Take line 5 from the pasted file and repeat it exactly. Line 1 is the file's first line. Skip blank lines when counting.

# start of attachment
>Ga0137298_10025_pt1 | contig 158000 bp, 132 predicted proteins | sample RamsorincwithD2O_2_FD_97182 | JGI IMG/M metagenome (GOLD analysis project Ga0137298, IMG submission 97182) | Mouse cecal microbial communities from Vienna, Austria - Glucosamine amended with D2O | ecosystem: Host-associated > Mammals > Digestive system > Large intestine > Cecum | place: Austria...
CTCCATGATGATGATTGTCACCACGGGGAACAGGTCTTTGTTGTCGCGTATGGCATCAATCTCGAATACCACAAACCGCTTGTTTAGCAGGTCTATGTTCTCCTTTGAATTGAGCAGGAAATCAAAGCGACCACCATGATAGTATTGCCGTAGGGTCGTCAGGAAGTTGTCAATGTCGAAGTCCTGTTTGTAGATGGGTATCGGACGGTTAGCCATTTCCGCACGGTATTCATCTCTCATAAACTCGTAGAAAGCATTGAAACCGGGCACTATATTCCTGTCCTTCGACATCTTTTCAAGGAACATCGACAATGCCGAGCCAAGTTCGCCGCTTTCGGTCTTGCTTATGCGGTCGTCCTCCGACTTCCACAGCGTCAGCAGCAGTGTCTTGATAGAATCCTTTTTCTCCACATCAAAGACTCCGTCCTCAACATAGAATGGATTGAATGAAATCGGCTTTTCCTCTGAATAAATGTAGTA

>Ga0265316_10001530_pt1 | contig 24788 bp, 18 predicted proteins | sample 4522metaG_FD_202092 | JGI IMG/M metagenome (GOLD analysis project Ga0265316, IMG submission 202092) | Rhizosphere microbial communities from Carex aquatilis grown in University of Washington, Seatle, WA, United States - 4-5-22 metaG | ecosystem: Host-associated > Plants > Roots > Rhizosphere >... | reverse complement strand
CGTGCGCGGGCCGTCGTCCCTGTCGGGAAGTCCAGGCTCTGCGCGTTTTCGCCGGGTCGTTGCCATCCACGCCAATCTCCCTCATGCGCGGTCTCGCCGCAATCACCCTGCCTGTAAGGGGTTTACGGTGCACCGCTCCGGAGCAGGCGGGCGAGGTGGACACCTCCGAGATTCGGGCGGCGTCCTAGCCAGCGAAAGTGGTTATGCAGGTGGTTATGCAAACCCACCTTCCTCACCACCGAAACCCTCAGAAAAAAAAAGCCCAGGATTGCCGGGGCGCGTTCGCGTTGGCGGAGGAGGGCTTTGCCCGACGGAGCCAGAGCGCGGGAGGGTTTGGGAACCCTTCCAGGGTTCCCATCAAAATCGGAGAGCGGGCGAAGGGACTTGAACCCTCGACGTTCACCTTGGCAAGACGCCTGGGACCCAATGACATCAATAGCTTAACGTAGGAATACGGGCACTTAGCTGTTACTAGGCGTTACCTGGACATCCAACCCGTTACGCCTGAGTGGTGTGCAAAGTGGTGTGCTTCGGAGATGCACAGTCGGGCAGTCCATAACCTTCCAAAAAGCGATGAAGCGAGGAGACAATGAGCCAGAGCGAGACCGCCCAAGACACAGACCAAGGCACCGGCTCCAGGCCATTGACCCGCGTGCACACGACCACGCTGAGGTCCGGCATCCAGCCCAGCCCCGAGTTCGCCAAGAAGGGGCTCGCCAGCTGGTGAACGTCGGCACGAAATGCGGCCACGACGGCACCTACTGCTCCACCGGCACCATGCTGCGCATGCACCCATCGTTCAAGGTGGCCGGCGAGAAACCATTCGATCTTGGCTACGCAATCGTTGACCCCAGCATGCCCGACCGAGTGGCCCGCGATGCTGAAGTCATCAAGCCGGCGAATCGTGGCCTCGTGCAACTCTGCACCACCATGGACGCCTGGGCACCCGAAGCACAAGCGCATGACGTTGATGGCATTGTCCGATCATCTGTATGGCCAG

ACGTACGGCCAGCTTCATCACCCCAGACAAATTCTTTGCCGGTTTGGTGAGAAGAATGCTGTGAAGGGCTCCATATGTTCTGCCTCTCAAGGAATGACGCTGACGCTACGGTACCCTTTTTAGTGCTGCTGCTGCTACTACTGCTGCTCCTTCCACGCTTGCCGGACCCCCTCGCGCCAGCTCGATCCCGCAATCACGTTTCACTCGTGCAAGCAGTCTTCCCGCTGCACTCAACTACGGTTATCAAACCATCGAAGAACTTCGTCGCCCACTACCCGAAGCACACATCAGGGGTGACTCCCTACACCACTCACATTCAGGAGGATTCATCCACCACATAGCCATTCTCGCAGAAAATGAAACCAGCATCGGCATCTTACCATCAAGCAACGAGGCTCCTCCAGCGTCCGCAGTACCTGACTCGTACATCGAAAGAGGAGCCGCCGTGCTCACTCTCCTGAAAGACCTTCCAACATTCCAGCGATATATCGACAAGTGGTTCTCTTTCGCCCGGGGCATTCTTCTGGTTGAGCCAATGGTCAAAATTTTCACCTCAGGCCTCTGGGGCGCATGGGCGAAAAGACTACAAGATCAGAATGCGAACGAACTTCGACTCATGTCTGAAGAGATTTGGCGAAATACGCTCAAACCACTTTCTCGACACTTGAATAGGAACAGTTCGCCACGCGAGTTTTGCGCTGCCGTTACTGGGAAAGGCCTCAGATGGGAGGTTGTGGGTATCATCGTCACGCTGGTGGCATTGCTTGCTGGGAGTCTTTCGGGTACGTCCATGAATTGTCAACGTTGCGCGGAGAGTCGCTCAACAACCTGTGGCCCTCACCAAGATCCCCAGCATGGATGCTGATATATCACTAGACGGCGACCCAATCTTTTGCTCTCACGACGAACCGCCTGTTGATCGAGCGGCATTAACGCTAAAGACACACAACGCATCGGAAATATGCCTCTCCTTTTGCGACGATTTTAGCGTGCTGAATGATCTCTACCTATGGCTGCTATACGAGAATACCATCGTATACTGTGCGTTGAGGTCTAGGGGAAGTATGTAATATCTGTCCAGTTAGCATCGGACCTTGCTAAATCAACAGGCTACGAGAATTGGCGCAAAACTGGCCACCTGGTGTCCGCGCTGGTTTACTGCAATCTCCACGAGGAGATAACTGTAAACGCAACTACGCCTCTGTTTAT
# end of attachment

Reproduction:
ACGTACGGCCAGCTTCATCACCCCAGACAAATTCTTTGCCGGTTTGGTGAGAAGAATGCTGTGAAGGGCTCCATATGTTCTGCCTCTCAAGGAATGACGCTGACGCTACGGTACCCTTTTTAGTGCTGCTGCTGCTACTACTGCTGCTCCTTCCACGCTTGCCGGACCCCCTCGCGCCAGCTCGATCCCGCAATCACGTTTCACTCGTGCAAGCAGTCTTCCCGCTGCACTCAACTACGGTTATCAAACCATCGAAGAACTTCGTCGCCCACTACCCGAAGCACACATCAGGGGTGACTCCCTACACCACTCACATTCAGGAGGATTCATCCACCACATAGCCATTCTCGCAGAAAATGAAACCAGCATCGGCATCTTACCATCAAGCAACGAGGCTCCTCCAGCGTCCGCAGTACCTGACTCGTACATCGAAAGAGGAGCCGCCGTGCTCACTCTCCTGAAAGACCTTCCAACATTCCAGCGATATATCGACAAGTGGTTCTCTTTCGCCCGGGGCATTCTTCTGGTTGAGCCAATGGTCAAAATTTTCACCTCAGGCCTCTGGGGCGCATGGGCGAAAAGACTACAAGATCAGAATGCGAACGAACTTCGACTCATGTCTGAAGAGATTTGGCGAAATACGCTCAAACCACTTTCTCGACACTTGAATAGGAACAGTTCGCCACGCGAGTTTTGCGCTGCCGTTACTGGGAAAGGCCTCAGATGGGAGGTTGTGGGTATCATCGTCACGCTGGTGGCATTGCTTGCTGGGAGTCTTTCGGGTACGTCCATGAATTGTCAACGTTGCGCGGAGAGTCGCTCAACAACCTGTGGCCCTCACCAAGATCCCCAGCATGGATGCTGATATATCACTAGACGGCGACCCAATCTTTTGCTCTCACGACGAACCGCCTGTTGATCGAGCGGCATTAACGCTAAAGACACACAACGCATCGGAAATATGCCTCTCCTTTTGCGACGATTTTAGCGTGCTGAATGATCTCTACCTATGGCTGCTATACGAGAATACCATCGTATACTGTGCGTTGAGGTCTAGGGGAAGTATGTAATATCTGTCCAGTTAGCATCGGACCTTGCTAAATCAACAGGCTACGAGAATTGGCGCAAAACTGGCCACCTGGTGTCCGCGCTGGTTTACTGCAATCTCCACGAGGAGATAACTGTAAACGCAACTACGCCTCTGTTTAT